## **Example applications** ### **Example undirected graph** ```r # Import libraries library(scoredec) library(igraph) # Create a dummy undirected graph set.seed(42) n <- 4 W <- matrix(runif(n^2),n) W[lower.tri(W)] <- t(W)[lower.tri(W)] diag(W) <- 0 # Print adjacency matrix print(W) ``` ``` ## [,1] [,2] [,3] [,4] ## [1,] 0.0000000 0.6417455 0.6569923 0.9346722 ## [2,] 0.6417455 0.0000000 0.7050648 0.2554288 ## [3,] 0.6569923 0.7050648 0.0000000 0.4622928 ## [4,] 0.9346722 0.2554288 0.4622928 0.0000000 ``` ```r # Transform adjacency matrix to graph g <- graph_from_adjacency_matrix(W, mode = "undirected", weighted = TRUE) # Set seed for reproducible plot set.seed(42) plot(g, edge.width=E(g)$weight * 5 # make connection weight lines thicker ) ```

It is clear on Fig. 2 that some connections are stronger than others, having greater connectivity weights. Moreover, the same vertex might has some strong and some weak weights. Therefore, decomposing the graph visually might get hard, especially on larger networks. ```r # Get s-core values s_core_result <- s_coreness(g) print(s_core_result) ``` ``` ## [1] 3 1 2 3 ``` ```r # Plot result from s_coreness # Set seed for reproducibility set.seed(42) plot(g, edge.width = E(g)$weight * 5, # make connection weight lines thicker vertex.size = s_core_result * 10 ) ```

It is shown on Fig. 3 that vertices 1 and 4 have higher coreness compared to all the other vertices, while vertex 2 has the smallest one. Note that for undirected graphs the mode (`"all"`,`"in"` or `"out"`) does not matter: ```r all.equal(s_core_result, s_coreness(g, mode = "in")) ``` ``` ## [1] TRUE ``` ```r all.equal(s_core_result, s_coreness(g, mode = "out")) ``` ``` ## [1] TRUE ``` Therefore, for efficiency reasons, choosing `mode = "in"` or `mode = "out"` is preferred, as long as the sum of adjacency matrix with its transpose for transforming it to undirected is not needed. ### **Example directed graph** ```r # Create a dummy directed graph set.seed(42) n <- 4 W <- matrix(runif(n^2),n) diag(W) <- 0 # Print adjacency matrix print(W) ``` ``` ## [,1] [,2] [,3] [,4] ## [1,] 0.0000000 0.6417455 0.6569923 0.9346722 ## [2,] 0.9370754 0.0000000 0.7050648 0.2554288 ## [3,] 0.2861395 0.7365883 0.0000000 0.4622928 ## [4,] 0.8304476 0.1346666 0.7191123 0.0000000 ``` ```r # Transform adjacency matrix to graph g <- graph_from_adjacency_matrix(W, mode = "directed", weighted = TRUE) # Set seed for reproducible plot set.seed(42) plot(g, edge.width=E(g)$weight * 5, # make connection weight lines thicker, edge.curved = rep(0.4, ecount(g)) # make directions more visible ) ```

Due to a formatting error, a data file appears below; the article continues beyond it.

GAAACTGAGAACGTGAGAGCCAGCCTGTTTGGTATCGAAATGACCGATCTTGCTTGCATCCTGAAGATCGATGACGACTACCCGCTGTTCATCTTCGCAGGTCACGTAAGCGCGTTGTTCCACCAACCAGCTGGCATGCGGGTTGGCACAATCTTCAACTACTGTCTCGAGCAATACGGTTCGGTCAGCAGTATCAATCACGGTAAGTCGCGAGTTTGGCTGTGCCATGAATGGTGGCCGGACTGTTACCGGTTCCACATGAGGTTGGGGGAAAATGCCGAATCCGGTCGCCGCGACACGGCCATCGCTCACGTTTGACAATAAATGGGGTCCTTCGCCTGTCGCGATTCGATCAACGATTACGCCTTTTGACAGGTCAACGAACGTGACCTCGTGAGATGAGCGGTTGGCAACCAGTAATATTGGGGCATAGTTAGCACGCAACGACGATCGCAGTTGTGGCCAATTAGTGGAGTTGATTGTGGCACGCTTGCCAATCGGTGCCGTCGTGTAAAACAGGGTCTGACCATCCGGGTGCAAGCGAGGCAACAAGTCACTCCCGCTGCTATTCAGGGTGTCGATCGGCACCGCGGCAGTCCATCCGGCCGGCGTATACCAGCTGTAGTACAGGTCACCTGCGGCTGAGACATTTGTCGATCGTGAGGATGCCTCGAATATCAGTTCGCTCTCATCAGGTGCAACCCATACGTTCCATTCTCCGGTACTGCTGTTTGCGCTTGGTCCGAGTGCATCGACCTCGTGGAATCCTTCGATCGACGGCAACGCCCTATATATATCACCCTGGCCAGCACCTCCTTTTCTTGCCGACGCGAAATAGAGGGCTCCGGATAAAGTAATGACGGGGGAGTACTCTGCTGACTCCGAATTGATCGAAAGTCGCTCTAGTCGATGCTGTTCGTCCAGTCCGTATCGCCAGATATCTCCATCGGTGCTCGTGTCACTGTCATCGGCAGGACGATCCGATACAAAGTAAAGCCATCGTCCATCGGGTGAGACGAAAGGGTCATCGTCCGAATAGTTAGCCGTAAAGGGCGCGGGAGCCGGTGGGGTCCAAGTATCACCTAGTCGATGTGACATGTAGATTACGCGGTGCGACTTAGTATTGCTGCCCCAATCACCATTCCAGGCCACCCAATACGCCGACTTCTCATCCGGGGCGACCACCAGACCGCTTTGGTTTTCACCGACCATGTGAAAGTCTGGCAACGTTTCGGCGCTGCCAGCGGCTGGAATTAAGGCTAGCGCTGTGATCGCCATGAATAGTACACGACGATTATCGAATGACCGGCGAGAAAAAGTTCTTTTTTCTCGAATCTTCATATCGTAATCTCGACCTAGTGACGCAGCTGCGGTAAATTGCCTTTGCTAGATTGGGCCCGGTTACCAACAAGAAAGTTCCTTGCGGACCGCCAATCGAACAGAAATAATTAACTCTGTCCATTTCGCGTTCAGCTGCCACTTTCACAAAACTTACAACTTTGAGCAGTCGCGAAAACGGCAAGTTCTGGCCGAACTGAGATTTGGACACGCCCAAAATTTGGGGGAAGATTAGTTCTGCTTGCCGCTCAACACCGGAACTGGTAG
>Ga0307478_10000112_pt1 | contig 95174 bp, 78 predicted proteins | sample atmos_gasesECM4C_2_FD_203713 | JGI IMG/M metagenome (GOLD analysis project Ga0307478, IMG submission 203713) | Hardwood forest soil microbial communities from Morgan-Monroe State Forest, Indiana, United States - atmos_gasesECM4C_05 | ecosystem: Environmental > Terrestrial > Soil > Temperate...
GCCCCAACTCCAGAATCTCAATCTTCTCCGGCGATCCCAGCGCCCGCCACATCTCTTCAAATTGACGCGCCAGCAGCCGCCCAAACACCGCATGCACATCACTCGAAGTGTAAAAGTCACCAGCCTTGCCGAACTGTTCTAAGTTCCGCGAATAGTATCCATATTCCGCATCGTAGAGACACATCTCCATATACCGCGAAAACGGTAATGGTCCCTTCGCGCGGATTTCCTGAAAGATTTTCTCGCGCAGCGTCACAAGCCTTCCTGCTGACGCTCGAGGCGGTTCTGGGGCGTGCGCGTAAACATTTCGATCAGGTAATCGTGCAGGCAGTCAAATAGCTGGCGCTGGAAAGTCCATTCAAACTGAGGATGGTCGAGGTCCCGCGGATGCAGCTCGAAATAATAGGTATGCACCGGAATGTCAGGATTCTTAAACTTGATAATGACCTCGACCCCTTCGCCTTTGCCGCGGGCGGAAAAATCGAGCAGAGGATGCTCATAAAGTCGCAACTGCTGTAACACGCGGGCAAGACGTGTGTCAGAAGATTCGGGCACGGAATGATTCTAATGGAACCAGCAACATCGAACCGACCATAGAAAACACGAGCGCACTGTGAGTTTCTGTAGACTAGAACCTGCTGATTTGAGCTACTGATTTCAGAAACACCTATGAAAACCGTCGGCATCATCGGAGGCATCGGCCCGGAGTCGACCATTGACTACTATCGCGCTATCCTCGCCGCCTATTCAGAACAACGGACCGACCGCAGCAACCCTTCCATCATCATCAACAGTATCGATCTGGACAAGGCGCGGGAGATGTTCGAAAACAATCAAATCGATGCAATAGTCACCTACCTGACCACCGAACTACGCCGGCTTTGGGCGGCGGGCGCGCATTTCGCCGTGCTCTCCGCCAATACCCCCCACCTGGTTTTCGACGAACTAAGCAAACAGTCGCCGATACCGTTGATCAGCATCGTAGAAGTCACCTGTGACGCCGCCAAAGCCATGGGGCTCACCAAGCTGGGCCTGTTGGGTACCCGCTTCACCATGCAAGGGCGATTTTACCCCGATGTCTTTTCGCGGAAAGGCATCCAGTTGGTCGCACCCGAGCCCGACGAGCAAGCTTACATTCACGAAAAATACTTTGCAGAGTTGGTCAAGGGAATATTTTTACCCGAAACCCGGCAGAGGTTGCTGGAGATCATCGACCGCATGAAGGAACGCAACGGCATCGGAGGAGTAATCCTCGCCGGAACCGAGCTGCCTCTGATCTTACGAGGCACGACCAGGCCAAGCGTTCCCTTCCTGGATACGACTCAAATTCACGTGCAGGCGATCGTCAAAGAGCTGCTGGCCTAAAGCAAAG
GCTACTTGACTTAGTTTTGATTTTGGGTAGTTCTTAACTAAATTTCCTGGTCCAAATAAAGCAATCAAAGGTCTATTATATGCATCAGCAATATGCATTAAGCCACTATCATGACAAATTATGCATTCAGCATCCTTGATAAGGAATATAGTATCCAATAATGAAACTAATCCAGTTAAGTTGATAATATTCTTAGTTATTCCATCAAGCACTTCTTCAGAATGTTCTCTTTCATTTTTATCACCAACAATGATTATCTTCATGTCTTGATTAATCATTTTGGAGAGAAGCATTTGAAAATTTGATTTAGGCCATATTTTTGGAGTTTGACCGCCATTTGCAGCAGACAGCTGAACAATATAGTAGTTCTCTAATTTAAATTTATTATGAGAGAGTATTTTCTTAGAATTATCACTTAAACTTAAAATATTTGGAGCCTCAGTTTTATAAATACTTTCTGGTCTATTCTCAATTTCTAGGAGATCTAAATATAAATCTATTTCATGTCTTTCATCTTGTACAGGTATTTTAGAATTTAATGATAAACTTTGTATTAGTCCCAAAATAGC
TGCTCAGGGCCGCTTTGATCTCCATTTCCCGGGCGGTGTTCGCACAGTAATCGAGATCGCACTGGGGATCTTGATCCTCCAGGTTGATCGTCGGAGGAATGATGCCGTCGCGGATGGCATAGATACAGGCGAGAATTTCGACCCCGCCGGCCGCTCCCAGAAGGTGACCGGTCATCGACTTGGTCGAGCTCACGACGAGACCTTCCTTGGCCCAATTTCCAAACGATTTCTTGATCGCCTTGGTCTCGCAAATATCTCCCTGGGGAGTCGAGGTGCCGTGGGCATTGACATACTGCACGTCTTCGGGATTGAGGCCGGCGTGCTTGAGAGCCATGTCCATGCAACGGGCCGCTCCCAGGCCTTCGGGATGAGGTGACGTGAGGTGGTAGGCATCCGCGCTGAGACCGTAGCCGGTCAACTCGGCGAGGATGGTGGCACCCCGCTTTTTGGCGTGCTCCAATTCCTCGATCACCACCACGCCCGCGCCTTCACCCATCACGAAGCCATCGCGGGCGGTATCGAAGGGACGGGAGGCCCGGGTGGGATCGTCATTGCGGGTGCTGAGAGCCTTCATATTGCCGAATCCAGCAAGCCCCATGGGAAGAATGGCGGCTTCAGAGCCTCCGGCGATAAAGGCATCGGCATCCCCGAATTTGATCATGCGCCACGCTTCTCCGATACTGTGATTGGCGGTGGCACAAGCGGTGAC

As show on Fig. 4, finding coreness with both directions and weights is even harder. Therefore, the use of s-core algorithm is even more cruicial here. In correspondence to the use of in-degree and out-degree strength of vertices used on k-cores ([Csárdi and Nepusz 2006](#ref-csardi2006igraph); [Csárdi et al. 2024](#ref-igraph)), this algorithm is extended in the same way as well. ```r # Get total degree s-core values all_s_core <- s_coreness(g, mode = "all") print(all_s_core) ``` ``` ## [1] 3 3 2 1 ``` ```r # Set seed for reproducibility set.seed(42) plot(g, edge.width = E(g)$weight * 5, # make connection weight lines thicker, edge.curved = rep(0.4, ecount(g)), # make directions more visible vertex.size = all_s_core * 10 ) ```

```r # Get in-degree s-core values in_s_core <- s_coreness(g, mode = "in") print(in_s_core) ``` ``` ## [1] 2 1 4 3 ``` ```r # Set seed for reproducibility set.seed(42) plot(g, edge.width = E(g)$weight * 5, # make connection weight lines thicker, edge.curved = rep(0.4, ecount(g)), # make directions more visible vertex.size = in_s_core * 10 ) ```

```r # Get out-degree s-core values out_s_core <- s_coreness(g, mode = "out") print(out_s_core) ``` ``` ## [1] 3 4 1 2 ``` ```r # Plot result from s_coreness # Set seed for reproducibility set.seed(42) plot(g, edge.width = E(g)$weight * 5, # make connection weight lines thicker, edge.curved = rep(0.4, ecount(g)), # make directions more visible vertex.size = out_s_core * 10 ) ```

## **References** Csárdi, Gábor, and Tamás Nepusz. (2006) “The igraph software package for complex network research.” *InterJournal* Complex Systems: 1695. [https://igraph.org](https://igraph.org). Csárdi, Gábor, Tamás Nepusz, Vincent Traag, Szabolcs Horvát, Fabio Zanini, Daniel Noom, and Kirill Müller. 2024. * igraph: Network Analysis and Visualization in R*. [https://doi.org/10.5281/zenodo.7682609](https://doi.org/10.5281/zenodo.7682609). Eidsaa, M. and Almaas, E. (2013) “s-core network decomposition: A generalization of k-core analysis to weighted networks”,